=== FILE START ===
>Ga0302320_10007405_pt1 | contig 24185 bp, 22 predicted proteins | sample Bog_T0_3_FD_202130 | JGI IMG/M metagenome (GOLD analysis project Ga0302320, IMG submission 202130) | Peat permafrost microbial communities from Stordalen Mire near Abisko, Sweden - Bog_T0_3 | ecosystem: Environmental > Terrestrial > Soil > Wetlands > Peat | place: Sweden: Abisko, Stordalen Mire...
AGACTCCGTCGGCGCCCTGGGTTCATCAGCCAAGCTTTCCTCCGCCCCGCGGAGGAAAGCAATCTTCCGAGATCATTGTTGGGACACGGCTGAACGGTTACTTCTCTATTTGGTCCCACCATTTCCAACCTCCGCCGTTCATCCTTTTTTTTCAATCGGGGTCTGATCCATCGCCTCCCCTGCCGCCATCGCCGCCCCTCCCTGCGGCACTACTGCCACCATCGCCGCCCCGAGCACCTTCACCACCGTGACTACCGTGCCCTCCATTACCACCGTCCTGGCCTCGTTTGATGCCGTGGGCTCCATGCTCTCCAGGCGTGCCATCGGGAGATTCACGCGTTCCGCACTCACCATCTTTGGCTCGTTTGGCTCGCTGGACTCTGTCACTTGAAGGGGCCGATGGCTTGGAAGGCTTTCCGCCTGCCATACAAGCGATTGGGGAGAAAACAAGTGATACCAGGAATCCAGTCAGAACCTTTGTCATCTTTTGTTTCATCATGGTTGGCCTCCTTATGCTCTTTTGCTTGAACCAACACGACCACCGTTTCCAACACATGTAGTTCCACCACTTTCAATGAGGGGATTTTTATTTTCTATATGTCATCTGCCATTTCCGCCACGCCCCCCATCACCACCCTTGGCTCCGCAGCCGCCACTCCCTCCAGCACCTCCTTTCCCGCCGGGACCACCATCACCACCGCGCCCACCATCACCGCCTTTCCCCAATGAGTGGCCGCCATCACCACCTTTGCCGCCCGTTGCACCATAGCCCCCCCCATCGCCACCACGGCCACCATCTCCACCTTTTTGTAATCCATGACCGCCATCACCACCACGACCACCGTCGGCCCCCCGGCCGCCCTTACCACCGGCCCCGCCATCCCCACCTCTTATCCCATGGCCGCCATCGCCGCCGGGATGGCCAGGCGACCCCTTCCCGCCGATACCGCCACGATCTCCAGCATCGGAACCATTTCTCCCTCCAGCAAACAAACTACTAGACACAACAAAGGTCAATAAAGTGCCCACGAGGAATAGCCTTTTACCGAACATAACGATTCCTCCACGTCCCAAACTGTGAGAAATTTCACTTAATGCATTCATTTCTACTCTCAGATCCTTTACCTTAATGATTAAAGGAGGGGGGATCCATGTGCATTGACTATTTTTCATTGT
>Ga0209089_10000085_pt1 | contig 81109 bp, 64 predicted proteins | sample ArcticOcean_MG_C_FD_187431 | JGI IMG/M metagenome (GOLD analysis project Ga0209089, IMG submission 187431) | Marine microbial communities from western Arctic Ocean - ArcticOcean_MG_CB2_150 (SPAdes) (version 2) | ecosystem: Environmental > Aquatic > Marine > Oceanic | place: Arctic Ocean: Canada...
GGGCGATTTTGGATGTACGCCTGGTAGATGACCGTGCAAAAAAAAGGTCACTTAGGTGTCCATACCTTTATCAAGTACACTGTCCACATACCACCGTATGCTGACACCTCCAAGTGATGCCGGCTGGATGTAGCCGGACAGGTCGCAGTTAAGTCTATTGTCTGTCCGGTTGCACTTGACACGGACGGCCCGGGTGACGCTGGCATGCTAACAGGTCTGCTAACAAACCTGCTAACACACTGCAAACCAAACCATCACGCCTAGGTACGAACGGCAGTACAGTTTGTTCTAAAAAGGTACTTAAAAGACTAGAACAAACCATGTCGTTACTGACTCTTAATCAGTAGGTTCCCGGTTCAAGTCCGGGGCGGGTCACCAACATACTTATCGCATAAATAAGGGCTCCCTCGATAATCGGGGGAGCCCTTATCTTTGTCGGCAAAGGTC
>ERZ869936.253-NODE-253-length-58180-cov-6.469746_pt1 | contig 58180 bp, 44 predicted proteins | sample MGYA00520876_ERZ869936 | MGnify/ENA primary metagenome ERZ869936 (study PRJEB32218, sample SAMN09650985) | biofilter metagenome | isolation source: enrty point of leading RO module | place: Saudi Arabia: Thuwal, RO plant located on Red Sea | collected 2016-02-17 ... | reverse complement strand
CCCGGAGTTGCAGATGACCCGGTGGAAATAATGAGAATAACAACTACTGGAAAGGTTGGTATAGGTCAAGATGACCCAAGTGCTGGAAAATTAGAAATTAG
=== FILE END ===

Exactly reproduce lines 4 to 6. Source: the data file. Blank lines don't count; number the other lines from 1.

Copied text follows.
GGGCGATTTTGGATGTACGCCTGGTAGATGACCGTGCAAAAAAAAGGTCACTTAGGTGTCCATACCTTTATCAAGTACACTGTCCACATACCACCGTATGCTGACACCTCCAAGTGATGCCGGCTGGATGTAGCCGGACAGGTCGCAGTTAAGTCTATTGTCTGTCCGGTTGCACTTGACACGGACGGCCCGGGTGACGCTGGCATGCTAACAGGTCTGCTAACAAACCTGCTAACACACTGCAAACCAAACCATCACGCCTAGGTACGAACGGCAGTACAGTTTGTTCTAAAAAGGTACTTAAAAGACTAGAACAAACCATGTCGTTACTGACTCTTAATCAGTAGGTTCCCGGTTCAAGTCCGGGGCGGGTCACCAACATACTTATCGCATAAATAAGGGCTCCCTCGATAATCGGGGGAGCCCTTATCTTTGTCGGCAAAGGTC
>ERZ869936.253-NODE-253-length-58180-cov-6.469746_pt1 | contig 58180 bp, 44 predicted proteins | sample MGYA00520876_ERZ869936 | MGnify/ENA primary metagenome ERZ869936 (study PRJEB32218, sample SAMN09650985) | biofilter metagenome | isolation source: enrty point of leading RO module | place: Saudi Arabia: Thuwal, RO plant located on Red Sea | collected 2016-02-17 ... | reverse complement strand
CCCGGAGTTGCAGATGACCCGGTGGAAATAATGAGAATAACAACTACTGGAAAGGTTGGTATAGGTCAAGATGACCCAAGTGCTGGAAAATTAGAAATTAG